No Robot Takeover in the Warehouse!

No Robot Takeover in the Warehouse!

Warehouse workers are quite confident that robots will not replace them … at least, not yet.

Part of their jobs involves precision work that robots do not have the dexterity or range of motion to perform. To warehouse workers, the greatest potential for robots is to assist them with physically demanding or unpleasant tasks.

Supervisory work also seems immune to a robot takeover.  Moreover, the high cost of robots rules out their use in small- to medium-volume operations.

At least for now.

This post is based on the NPR article, ‘Don’t Think a Robot Could Do This’: Warehouse workers aren’t worried for their jobs, by A. Selyukh, January 25, 2018.  

Discussion Questions

1) What is the primary reason warehouse workers feel that their jobs are secure? Should they feel that way?

Guidance: Discuss the present vs. future of robots in warehouses. The robots with which workers are familiar are still unable to do many of the picking and packing tasks they perform. Therefore, their jobs appear to be secure for the time being. However, the development of skilled robots, the need for greater efficiency, and the falling costs may threaten many of those jobs in the Continue reading

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Truckers, C’mon Back

Truckers, C’mon Back

The current demand for truck drivers is high. Or is it turnover that’s the problem? Or freight to carry?

A combination of driver shortage, high turnover, stressful life, and stagnant pay have contributed to a widespread rush to lure new drivers with financial incentives. If the shortage persists, the imbalance between supply and demand in this labor market will cause disruptions in the supply chain.

This post is based on the USA Today article,  Trucking Firms Offer Up to $8,000 for Drivers to Ease Shortage, by T. Evanoff, December 26, 2017.

Discussion Questions
1. What are the reasons for an apparently short supply of drivers?

Guidance: The main reasons seem to be low pay, demographics, difficult living conditions, and lack of privacy. The pay has been relatively flat since the 1980s, and like in many other industries, it has not fully recovered from the negative effect of the great recession. The large trucking companies’ hiring of inexperienced drivers seems to have heightened that effect. Many drivers are baby boomers and are retiring, further exacerbating the shortage. Truck drivers work many hours and are away from home most of the time. The addition of cameras in the cabins Continue reading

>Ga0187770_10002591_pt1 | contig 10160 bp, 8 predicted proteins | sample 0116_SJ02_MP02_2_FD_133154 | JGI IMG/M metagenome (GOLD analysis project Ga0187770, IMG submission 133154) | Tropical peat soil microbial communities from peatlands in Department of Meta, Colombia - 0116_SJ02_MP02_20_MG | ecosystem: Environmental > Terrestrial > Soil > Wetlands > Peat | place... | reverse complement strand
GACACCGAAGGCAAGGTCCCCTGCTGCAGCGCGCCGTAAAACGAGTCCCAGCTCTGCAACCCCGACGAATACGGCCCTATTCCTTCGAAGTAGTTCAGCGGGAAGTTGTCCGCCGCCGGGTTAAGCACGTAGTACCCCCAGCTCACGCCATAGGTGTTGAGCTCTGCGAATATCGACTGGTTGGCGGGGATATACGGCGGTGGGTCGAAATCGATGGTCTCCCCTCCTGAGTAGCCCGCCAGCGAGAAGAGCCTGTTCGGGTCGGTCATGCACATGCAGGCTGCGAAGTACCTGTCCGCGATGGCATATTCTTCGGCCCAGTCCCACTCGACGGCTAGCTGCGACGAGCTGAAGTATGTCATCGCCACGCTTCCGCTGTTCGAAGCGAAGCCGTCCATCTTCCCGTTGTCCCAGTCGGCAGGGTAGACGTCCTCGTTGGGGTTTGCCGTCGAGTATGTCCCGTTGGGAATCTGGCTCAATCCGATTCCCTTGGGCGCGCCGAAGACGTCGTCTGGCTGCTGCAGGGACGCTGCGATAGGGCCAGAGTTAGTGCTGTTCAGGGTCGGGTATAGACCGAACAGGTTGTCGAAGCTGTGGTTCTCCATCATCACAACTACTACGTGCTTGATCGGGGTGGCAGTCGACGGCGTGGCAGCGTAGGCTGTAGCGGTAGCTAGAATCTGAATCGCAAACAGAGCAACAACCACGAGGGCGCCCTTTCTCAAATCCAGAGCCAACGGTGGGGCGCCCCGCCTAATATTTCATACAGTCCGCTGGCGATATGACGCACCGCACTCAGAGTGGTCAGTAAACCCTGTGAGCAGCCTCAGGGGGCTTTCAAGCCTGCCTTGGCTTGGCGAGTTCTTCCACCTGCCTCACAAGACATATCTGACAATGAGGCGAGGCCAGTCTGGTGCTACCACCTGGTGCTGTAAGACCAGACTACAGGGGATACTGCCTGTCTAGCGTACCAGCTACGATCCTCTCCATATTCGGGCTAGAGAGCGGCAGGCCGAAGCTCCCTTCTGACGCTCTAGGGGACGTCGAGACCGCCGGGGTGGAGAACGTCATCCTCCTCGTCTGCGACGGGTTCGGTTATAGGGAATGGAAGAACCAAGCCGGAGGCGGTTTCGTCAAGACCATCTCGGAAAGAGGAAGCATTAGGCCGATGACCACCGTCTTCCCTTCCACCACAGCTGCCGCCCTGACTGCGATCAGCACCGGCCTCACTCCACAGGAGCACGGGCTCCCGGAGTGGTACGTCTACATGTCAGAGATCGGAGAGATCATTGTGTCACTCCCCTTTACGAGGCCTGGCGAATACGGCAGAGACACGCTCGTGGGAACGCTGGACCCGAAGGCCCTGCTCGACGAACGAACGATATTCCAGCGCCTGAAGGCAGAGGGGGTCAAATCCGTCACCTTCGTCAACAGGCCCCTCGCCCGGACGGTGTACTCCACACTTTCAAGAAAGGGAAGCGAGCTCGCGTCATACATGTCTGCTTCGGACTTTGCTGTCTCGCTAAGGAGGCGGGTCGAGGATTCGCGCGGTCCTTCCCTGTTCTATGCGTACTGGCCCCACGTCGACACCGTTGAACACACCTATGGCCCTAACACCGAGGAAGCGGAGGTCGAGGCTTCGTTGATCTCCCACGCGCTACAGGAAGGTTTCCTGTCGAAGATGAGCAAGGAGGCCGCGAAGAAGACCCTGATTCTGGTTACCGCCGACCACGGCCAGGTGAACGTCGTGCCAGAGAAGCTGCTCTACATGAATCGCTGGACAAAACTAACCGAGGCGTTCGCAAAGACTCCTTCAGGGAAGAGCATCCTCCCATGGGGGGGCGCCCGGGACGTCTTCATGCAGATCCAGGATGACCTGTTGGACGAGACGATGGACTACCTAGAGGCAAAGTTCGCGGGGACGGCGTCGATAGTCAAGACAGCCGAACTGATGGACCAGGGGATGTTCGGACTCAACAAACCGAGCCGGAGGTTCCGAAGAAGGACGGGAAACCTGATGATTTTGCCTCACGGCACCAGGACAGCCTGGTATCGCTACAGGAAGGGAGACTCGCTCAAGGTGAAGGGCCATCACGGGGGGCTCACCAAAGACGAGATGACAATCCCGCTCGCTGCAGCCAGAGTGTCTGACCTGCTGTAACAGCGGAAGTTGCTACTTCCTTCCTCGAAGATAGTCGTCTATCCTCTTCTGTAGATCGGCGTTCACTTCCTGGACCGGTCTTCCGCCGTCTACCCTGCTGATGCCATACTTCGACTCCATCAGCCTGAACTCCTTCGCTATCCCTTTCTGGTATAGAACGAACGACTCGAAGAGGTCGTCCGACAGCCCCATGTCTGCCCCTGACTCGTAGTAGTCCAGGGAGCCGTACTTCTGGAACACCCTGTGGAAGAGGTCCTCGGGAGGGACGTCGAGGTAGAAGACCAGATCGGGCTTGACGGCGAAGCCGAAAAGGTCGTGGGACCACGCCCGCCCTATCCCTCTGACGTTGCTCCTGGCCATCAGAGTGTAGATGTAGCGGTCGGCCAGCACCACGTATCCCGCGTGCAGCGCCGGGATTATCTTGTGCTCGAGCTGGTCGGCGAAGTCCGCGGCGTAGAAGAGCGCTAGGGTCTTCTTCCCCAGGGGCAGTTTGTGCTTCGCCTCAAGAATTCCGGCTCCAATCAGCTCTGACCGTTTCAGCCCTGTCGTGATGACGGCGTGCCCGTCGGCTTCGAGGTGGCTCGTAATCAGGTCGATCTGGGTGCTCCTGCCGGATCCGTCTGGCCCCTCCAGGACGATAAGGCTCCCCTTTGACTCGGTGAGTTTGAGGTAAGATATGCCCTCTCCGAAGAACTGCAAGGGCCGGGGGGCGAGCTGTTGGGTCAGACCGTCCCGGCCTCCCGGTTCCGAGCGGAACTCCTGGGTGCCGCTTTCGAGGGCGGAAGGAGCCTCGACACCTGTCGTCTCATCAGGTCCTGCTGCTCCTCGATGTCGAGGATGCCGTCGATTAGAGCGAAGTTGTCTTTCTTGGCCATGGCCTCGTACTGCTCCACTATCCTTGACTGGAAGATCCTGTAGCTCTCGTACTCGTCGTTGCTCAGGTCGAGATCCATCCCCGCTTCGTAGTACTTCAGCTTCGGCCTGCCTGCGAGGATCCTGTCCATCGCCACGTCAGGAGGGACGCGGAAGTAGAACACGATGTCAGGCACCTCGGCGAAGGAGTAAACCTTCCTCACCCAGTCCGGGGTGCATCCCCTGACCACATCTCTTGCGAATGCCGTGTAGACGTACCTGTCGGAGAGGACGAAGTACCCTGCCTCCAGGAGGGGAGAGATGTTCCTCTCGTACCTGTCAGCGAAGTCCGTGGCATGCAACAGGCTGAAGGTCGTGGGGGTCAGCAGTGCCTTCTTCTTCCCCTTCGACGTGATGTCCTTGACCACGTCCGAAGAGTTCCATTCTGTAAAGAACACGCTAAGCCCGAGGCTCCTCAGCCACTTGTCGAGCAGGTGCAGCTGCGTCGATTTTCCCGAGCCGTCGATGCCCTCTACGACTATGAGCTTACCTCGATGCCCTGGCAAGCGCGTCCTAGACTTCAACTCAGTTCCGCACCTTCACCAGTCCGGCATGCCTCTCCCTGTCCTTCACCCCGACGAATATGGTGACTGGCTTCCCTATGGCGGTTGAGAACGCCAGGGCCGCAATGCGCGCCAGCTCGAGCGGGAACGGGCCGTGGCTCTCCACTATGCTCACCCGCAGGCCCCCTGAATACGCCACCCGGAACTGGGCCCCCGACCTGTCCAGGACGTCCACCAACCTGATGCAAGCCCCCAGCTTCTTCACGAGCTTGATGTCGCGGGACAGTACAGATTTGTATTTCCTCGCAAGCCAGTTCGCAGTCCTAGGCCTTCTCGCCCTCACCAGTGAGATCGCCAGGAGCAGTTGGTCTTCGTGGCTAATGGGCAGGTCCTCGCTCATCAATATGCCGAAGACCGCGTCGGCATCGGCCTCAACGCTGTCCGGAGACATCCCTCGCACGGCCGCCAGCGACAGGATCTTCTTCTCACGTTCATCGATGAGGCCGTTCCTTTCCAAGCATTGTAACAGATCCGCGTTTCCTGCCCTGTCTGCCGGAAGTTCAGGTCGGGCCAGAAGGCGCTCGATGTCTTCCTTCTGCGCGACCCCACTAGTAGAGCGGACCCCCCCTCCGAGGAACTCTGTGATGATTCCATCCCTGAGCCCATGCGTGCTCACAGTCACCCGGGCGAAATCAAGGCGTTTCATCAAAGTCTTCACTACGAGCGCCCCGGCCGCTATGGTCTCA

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Anheuser-Busch Tanks Up With Tesla

Anheuser-Busch Tanks Up With Tesla

December 20, 2017

Article Title: Anheuser-Busch Turns to Tesla for Huge Semi-Truck Order

Author of Article: Chris Morris

Date of article: December 7, 2017

Source URL: http://fortune.com/2017/12/07/anheuser-busch-tesla-semi-trucks/

Anheuser-Busch has placed an order for 40 Tesla semi-trucks.  AB is the second company reported to place such a large order; trucking company J.B. Hunt also placed a pre-order for as many as 40 trucks.

What is unique is that the semi-truck is all electric with a 500 mile range, and offers autonomous driving.  Anheuser-Busch plans to keep the driver in the truck, primarily to unload the beer.

Discussion Questions
1. Why would Anheuser-Busch pre-order the new Tesla semi-truck?

Guidance: You can begin with reducing their carbon footprint.  As the article mentions, they have a goal of reducing their carbon footprint by 30% by 2025.  It also offers many advanced safety features, and promises a 20% reduction in cost over the standard diesel truck.  With the autonomous driving feature, the driver might be eliminated in the future–further reducing costs.

2. Should the driver be eliminated at some point in the future as the autonomous driving technology matures?

Guidance:  At some point, the technology will make the Continue reading

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